Pancreatitis is the fancy name for inflammation of the pancreas. The symptom most pet parents first recognize is intestinal upset, namely vomiting, which tends to go hand-in-hand with pancreatitis.
This vomiting is often what brings pet owners to the vet in the first place when their pets get diagnosed.
Pancreatitis can come on suddenly but can also be a chronic condition. Many cases are treated with supportive care, but severe cases can require hospitalization and can potentially even lead to shock and death.
We know this sounds overwhelming, but having an idea about what to watch for and how to manage these pets in the long term can help you look after your pet’s pancreas.
What exactly is the pancreas?
The pancreas is an organ in your cat's or dog’s abdomen that’s responsible for making some important substances.
There are two major groups of cells in the pancreas: the exocrine portion and the endocrine portion.
Endocrine pancreatic cells make insulin, which is the molecule that helps the body use glucose (sugar) as an energy source and regulate its level.
Exocrine pancreatic cells produce enzymes that help the body digest food along the intestinal tract.
What causes pancreatitis in dogs and cats?
We don’t actually know what truly causes or starts the process of pancreatitis. Whatever the instigator is, it’s the resulting premature kickstart of those digestive enzymes that does damage to the surrounding pancreatic tissue.
There’s a lot of discussion about outside factors that contribute to it. One of the biggest is what your pet is eating, particularly diets high in fat.
We prepare ourselves for a flood of pancreatitis cases in our hospitals around the holidays as pets are more likely to be getting table scraps of human food or treats that their bodies just aren’t used to and can’t process (dogs licking the turkey pan after it cooks at Christmas or the extra sneaky pups that get into the trash can).
Some other factors thought to cause or contribute to pancreatitis are:
Other diseases present
And even the ingestion of toxins
Cases of pancreatitis are not uncommon in conjunction with the consumption of toxins like chocolate or rat bait.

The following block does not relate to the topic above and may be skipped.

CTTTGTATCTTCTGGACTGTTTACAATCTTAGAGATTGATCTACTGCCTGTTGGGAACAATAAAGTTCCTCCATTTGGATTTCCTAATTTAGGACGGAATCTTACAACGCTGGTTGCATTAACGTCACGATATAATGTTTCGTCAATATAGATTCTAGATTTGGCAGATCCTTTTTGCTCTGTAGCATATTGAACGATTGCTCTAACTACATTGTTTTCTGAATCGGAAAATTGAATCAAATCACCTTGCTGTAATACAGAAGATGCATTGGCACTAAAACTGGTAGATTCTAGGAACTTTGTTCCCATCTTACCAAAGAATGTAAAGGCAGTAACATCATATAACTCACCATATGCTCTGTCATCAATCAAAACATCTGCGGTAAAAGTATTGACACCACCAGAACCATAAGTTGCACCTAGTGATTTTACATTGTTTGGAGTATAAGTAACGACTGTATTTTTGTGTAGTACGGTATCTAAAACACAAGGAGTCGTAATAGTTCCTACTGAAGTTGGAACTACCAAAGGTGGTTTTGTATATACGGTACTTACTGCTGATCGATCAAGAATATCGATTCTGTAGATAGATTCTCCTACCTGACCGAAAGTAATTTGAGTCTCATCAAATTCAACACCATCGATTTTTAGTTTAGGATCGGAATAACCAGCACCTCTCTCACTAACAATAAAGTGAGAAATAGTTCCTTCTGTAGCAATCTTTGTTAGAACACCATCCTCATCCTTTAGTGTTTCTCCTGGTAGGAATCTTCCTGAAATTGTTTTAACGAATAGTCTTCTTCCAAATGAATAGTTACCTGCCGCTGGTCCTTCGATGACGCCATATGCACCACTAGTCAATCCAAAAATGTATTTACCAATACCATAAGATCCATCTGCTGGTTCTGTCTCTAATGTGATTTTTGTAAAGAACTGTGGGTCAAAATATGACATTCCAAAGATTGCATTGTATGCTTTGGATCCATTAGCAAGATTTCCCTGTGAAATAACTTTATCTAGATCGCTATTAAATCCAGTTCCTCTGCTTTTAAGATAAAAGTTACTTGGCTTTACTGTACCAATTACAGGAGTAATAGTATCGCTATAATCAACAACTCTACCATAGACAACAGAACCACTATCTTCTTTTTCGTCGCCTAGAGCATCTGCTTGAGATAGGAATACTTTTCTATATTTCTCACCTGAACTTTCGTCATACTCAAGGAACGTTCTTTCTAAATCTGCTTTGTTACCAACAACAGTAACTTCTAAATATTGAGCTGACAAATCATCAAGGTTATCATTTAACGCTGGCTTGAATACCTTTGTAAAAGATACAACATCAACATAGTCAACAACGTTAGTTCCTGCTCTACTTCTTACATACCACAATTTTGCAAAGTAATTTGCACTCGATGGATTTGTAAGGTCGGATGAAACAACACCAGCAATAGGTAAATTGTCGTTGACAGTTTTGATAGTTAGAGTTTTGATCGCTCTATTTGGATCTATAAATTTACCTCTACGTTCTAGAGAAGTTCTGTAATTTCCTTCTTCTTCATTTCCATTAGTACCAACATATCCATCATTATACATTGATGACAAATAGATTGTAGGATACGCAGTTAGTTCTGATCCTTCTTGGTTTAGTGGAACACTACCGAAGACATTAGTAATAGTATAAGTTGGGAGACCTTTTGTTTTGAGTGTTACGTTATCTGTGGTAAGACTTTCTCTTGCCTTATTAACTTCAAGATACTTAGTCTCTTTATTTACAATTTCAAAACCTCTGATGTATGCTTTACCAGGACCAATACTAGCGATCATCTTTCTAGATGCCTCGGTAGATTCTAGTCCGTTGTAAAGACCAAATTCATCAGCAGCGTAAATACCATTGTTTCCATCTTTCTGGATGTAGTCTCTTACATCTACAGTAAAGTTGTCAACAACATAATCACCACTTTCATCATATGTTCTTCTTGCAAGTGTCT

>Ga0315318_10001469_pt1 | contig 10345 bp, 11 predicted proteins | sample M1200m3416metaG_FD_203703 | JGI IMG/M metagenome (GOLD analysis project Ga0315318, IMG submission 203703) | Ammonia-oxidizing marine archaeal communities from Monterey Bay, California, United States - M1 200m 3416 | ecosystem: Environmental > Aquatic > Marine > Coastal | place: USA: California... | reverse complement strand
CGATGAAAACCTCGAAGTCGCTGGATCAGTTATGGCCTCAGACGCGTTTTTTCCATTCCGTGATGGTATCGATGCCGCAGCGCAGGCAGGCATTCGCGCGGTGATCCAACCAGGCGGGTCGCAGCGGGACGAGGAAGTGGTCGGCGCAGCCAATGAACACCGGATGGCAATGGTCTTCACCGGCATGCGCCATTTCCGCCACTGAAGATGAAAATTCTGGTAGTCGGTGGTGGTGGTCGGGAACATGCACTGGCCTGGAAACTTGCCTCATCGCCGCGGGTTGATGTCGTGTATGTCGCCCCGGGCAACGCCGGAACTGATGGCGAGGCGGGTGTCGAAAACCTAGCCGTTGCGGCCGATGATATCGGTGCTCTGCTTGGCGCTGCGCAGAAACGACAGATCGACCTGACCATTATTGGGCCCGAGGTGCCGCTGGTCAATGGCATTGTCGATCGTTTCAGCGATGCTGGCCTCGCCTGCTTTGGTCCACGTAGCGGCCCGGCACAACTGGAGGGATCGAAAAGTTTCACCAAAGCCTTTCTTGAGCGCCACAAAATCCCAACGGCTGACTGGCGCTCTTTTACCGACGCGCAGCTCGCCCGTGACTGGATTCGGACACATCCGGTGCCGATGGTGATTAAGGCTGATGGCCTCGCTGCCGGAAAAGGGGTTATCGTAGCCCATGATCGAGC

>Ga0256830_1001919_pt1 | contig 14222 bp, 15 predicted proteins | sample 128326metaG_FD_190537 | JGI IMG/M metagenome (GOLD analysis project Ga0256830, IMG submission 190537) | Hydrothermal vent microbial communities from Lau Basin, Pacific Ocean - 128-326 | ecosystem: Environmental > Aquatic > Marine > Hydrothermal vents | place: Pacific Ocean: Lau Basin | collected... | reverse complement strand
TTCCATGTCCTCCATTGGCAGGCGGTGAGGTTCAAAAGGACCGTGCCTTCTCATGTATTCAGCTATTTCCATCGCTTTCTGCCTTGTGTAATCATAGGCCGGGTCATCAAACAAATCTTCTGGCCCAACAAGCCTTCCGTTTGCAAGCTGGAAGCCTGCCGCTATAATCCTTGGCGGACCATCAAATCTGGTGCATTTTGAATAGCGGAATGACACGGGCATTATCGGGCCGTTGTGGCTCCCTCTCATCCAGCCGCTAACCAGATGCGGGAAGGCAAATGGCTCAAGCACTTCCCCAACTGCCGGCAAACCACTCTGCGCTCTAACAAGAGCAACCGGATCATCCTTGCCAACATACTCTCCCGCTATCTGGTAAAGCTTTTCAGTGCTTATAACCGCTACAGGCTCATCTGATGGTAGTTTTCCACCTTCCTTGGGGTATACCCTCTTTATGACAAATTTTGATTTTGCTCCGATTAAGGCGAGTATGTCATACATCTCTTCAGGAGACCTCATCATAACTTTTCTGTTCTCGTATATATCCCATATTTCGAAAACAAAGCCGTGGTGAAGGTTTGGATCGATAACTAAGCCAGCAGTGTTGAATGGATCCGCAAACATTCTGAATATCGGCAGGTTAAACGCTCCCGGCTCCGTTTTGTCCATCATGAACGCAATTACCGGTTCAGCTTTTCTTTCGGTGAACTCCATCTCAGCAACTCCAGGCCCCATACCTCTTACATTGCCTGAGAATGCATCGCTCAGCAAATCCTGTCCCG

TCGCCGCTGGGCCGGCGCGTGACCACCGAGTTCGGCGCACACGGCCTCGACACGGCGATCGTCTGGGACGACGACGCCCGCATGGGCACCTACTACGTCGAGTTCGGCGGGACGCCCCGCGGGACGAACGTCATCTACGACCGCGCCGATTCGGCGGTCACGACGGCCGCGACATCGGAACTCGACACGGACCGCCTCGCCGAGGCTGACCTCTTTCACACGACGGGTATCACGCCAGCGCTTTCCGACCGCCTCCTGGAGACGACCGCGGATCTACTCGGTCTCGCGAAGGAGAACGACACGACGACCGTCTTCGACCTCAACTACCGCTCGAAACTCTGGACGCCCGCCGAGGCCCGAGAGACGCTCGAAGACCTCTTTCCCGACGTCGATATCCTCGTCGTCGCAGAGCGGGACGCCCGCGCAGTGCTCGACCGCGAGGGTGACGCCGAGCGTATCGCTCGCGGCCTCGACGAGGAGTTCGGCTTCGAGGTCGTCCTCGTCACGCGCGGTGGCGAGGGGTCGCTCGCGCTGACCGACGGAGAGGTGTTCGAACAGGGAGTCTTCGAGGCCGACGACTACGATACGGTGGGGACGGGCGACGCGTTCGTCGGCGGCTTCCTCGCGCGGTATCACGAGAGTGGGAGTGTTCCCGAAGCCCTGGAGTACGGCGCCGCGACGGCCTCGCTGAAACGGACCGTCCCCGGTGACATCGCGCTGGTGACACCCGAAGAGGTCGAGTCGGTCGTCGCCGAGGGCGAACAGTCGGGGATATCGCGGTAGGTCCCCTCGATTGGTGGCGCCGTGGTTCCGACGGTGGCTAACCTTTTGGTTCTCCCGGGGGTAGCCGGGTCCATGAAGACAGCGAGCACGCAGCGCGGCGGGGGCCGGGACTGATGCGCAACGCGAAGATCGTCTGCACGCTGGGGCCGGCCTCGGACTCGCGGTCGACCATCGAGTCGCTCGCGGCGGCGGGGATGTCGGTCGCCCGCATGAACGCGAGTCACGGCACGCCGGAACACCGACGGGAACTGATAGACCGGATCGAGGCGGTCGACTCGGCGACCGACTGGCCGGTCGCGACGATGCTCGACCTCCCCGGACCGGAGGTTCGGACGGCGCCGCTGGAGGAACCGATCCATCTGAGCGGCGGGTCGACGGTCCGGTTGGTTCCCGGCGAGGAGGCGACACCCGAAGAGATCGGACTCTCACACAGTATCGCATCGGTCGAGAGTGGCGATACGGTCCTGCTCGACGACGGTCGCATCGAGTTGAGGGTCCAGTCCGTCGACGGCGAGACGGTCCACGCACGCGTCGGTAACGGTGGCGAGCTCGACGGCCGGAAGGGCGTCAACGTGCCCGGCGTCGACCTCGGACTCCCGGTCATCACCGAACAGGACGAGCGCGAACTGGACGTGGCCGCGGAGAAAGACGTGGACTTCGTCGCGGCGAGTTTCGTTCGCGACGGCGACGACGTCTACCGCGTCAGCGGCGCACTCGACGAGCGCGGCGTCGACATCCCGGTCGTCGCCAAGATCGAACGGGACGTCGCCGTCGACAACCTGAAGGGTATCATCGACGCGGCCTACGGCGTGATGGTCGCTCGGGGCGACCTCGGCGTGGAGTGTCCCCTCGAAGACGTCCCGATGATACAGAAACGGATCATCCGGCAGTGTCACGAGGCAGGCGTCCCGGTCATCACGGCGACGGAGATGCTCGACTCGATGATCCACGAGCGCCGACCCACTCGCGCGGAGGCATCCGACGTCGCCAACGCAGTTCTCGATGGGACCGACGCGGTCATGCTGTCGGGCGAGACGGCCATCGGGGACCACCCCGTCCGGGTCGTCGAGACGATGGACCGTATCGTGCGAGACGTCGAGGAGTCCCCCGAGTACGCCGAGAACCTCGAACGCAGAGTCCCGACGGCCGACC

Symptoms of pancreatitis
The symptoms of pancreatitis are unfortunately vague and non-specific. This is a challenge we vets face when diagnosing our patients.
Typically, symptoms are related to the intestinal tract and often include the following:
Decreased appetite or lack of appetite (by far the most common and most vague)
Acute versus chronic pancreatitis
Acute pancreatitis comes up suddenly due to active but reversible damage to pancreatic cells and often causes more severe clinical signs.
These are, however, the same signs also seen in chronic cases.
Chronic pancreatitis refers to long-term, irreversible damage to the pancreas that will cause milder on/off clinical signs over time. Pets can become extremely ill in cases of acute or chronic inflammation and may need more significant treatment to recover.
Chronic pancreatitis is often associated with dogs that have diabetes. We also know that there are certain breeds that seem to have a higher likelihood of developing pancreatitis, such as miniature Schnauzers, Dachshunds, Yorkshire Terriers, and Poodles.
How will my vet diagnose and treat pancreatitis?
Pancreatitis is usually diagnosed with a combination of:
Learning the pet’s history
Performing a physical examination
Imaging of the pancreas
Most vets recommend running blood tests to check:
Blood cell counts and looking for signs of inflammation
The animal’s organs, like kidneys and liver, as well as electrolytes and blood sugar
A canine or feline Pancreas-specific lipase (cPL or fPL) test, which tests for canine or feline pancreatic lipase immunoreactivity